Written by Elliot Page on 26 Feb 2013
Distributor Crunchyroll • Certificate N/A • Price N/A
Another three minute comedy series! Lets cut to the chase, shall we?
Average boy with zero defining features, Tokyo resident Kyousuke, one day finds out that his long-estranged sister is coming to live with him after spending ten years apart. (The show re-introduces this setup each episode, so you cannot miss it.) During this time away she has turned into a stereotypical Osakan native, and the show follows the pair as Kyousuke tries to adapt to his sibling’s mannerisms. (None of this is really explained - the show is three minutes long. What do you want, a sweeping plotline?)
Osaka-okan is, to be blunt about it, not funny and a chore to watch. The premise of the show, pointing out amusing regional differences and dialects, is a traditional well for comedy but is pulled off in such a lazy and poorly thought out way that it falls utterly flat. Most of the jokes simply have Namika say something and then show her brother being confused for thirty seconds before moving on to the next gag. There is zero build-up or background to the majority of the jokes, which are expected to be self-evidently funny but just don’t work. The choice of items to base the comedy on feels out of touch - all of the things highlighted are very micro scale items, such as what people call those tiny little UHT milk cups you get for coffee in a cafe. Its pretty hard to get excited about them, especially in the first episode. Looking at broader, more interesting topics may have worked a lot better than going for cheap shots or playing slow-motion spot-the-difference with dictionaries. The show also feels rather one-sided - only the Osakan items are pointed out as being strange, rather than there being an equal exchange of things Tokyo residents do that are amusing.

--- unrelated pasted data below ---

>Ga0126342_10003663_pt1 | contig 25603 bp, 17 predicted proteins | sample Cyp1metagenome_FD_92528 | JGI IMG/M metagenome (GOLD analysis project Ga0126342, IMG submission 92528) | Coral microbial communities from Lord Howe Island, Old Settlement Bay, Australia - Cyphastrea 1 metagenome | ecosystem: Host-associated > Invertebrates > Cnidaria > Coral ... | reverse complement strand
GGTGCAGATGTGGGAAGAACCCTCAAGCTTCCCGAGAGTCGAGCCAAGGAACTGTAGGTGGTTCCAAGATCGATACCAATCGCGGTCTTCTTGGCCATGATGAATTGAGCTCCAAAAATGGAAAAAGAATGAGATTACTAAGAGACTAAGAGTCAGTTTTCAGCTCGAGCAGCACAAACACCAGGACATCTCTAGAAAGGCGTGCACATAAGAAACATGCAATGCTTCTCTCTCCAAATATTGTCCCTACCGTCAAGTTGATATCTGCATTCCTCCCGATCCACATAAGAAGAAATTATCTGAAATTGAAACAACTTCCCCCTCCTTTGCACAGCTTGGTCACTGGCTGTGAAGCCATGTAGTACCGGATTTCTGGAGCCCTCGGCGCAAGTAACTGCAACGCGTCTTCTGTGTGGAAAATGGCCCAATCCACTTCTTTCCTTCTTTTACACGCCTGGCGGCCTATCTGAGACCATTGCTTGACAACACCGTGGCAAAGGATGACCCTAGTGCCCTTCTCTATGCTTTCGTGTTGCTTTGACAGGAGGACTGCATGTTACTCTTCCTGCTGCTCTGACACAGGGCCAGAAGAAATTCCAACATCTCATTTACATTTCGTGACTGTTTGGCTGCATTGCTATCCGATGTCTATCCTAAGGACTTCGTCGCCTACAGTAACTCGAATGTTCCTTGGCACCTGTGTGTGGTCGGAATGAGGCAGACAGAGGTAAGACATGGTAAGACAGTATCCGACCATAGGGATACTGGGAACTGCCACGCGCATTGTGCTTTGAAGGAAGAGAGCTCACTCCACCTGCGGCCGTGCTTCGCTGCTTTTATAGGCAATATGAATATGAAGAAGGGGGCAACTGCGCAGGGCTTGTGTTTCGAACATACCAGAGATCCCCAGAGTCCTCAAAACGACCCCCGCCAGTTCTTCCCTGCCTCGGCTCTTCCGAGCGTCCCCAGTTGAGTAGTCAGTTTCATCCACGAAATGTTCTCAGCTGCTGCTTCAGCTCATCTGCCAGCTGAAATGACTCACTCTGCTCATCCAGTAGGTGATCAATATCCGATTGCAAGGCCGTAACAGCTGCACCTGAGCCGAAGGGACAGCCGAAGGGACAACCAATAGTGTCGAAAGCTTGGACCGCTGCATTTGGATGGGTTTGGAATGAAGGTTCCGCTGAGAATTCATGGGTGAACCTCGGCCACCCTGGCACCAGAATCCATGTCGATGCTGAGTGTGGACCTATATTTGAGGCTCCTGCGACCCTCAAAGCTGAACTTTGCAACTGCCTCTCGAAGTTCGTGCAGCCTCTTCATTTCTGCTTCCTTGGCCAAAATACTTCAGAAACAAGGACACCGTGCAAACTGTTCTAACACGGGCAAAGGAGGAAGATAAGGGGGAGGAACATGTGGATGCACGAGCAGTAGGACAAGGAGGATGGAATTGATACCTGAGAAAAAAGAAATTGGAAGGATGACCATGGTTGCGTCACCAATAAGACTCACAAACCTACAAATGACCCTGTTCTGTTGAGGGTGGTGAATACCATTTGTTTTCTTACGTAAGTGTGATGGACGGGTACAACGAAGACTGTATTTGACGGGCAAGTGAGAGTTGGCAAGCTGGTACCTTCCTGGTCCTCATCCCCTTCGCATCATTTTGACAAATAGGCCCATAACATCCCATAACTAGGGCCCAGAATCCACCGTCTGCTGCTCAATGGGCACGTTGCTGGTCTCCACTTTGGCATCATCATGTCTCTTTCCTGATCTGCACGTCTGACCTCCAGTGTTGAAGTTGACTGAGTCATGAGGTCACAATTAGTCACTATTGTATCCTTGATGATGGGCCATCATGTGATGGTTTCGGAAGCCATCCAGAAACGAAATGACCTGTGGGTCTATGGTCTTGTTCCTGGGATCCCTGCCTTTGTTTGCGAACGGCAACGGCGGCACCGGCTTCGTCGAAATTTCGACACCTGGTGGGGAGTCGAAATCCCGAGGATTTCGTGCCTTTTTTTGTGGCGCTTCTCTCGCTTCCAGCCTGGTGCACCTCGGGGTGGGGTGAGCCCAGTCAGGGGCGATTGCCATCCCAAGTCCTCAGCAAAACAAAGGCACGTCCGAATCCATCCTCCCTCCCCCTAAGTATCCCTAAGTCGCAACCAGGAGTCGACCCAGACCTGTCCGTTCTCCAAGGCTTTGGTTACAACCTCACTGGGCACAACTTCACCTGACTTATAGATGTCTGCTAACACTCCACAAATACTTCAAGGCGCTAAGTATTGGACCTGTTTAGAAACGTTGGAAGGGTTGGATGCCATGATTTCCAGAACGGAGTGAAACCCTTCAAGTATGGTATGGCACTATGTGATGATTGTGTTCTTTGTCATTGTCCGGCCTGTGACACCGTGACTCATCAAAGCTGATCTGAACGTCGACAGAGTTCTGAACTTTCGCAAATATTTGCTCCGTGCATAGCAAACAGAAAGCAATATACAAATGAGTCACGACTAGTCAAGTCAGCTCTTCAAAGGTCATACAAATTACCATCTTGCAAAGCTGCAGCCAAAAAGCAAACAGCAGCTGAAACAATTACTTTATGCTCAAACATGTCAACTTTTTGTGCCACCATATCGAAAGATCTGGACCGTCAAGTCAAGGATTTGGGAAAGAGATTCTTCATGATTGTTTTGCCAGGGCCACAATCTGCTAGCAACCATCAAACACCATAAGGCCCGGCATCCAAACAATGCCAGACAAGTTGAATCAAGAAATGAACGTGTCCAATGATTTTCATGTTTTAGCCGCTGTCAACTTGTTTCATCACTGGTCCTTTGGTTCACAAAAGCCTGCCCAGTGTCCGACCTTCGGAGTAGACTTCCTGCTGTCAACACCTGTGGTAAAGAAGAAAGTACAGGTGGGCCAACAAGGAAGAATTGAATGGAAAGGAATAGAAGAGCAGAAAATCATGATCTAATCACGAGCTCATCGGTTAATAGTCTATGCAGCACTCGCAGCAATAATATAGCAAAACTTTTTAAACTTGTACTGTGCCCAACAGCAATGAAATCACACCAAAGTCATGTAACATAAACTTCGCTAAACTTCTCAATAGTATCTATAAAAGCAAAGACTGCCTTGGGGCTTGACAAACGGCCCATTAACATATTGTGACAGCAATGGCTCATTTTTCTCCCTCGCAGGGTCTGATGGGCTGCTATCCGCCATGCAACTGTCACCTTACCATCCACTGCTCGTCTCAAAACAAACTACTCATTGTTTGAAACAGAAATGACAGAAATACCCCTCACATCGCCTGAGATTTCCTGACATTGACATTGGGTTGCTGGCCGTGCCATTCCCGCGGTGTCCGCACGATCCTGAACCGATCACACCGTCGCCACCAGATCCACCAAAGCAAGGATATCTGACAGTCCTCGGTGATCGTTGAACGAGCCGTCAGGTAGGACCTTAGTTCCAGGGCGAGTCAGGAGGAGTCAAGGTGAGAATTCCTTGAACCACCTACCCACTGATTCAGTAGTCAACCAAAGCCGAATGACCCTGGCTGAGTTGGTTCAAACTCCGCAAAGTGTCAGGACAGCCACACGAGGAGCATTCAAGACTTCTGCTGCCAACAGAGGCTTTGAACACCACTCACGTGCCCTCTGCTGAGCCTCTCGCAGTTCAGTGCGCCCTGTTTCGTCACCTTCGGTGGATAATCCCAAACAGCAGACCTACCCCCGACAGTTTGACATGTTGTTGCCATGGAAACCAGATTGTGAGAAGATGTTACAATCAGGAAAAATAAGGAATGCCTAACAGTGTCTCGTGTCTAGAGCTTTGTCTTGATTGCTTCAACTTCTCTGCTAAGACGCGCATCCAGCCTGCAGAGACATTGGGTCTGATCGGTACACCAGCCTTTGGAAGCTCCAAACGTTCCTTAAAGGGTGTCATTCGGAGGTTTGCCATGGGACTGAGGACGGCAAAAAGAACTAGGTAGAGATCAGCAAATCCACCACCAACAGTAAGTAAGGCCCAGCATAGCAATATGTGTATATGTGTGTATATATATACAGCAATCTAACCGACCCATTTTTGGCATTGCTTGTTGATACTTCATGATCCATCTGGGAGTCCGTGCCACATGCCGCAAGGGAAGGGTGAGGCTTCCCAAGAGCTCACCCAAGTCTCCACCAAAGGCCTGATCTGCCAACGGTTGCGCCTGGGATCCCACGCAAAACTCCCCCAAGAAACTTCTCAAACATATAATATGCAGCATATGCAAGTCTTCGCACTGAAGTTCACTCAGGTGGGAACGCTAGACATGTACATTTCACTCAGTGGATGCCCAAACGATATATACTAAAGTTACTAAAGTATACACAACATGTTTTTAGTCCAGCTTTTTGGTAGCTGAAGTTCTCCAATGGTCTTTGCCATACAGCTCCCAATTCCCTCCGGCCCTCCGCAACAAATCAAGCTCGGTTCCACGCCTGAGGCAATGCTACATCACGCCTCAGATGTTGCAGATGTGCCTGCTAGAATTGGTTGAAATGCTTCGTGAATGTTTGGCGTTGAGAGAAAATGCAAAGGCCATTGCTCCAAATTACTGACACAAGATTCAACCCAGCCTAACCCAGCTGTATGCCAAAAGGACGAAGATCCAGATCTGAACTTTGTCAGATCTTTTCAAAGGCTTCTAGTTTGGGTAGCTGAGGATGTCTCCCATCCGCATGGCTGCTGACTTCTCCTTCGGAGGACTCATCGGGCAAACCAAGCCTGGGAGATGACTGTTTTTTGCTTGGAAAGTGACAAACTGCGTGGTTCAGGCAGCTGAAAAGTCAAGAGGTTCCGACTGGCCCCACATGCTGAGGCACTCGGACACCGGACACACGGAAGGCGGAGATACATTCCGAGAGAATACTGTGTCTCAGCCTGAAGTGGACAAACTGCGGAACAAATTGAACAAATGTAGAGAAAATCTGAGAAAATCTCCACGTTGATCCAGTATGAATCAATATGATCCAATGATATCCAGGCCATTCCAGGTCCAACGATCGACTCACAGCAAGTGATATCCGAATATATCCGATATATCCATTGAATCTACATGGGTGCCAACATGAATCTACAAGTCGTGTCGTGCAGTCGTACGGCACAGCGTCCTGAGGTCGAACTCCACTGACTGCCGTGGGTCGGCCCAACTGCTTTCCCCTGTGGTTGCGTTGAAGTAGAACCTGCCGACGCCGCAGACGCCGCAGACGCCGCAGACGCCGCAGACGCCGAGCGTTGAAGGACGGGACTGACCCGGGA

A lot of my personal distaste could simply be put down to cultural barriers. I admittedly know near-zero about Osaka other than thinking the accent is amazing, but the show fails to give any reason behind its jokes other than throwing them at the screen. I can imagine that someone from Japan may have the same reaction if I showed them the “Yorkshire Airways” sketch. (Note: I have nothing against Yorkshire people!) The level of entry for the show is pretty high and so based upon cultural knowledge and stereotype that is is impenetrable.
Probably the funniest and yet strangest part of the show is in the ending, when Namika sings in the bath about what she has learned during the day. It manages to compress all the “jokes” in the episode into an absurd twenty second tidbit that gave me at least a brief chuckle, if only because it renders the proceeding episode irrelevant.
The audio-visual presentation certainly doesn’t help to lift the show up. While this is a rather cruel way of putting it, the show looks like a hastily thrown together Flash animation. Everything looks slightly creepy, an impression not helped by the show starting with Kyouske staring directly at the viewer with a dead-eyed stare. Arms in particular have a weird way of animating that makes them look like part of a puppet show. It all looks rather dead, although I have to break up this stream of complaints by mentioning that the colour palette looks nice by using pastel colours instead of the normal garish hues. The sound doesn’t help the show much, with the backing tracks sounding like cheap pack-ins that came with the audio software. The whole thing feels tossed together and is actively repellant.
Osaka-okan is a dubious idea executed in a very poor fashion. There may have been a good show if it had been handled better, but such was not to be. Sure, it’s only three minutes long, but you could put those three minutes to much better use. Skip this show and watch something other than this unfunny, poorly thought out thing.
You can currently watch Boku-no-imoutowa 'Osaka-okan' in streaming form via Crunchyroll.
Japanese audio with English subtitles. Video is available in 360p, 480p, 720p and 1080p resolutions; HD formats and removal of advertisements available to paid subscribers.
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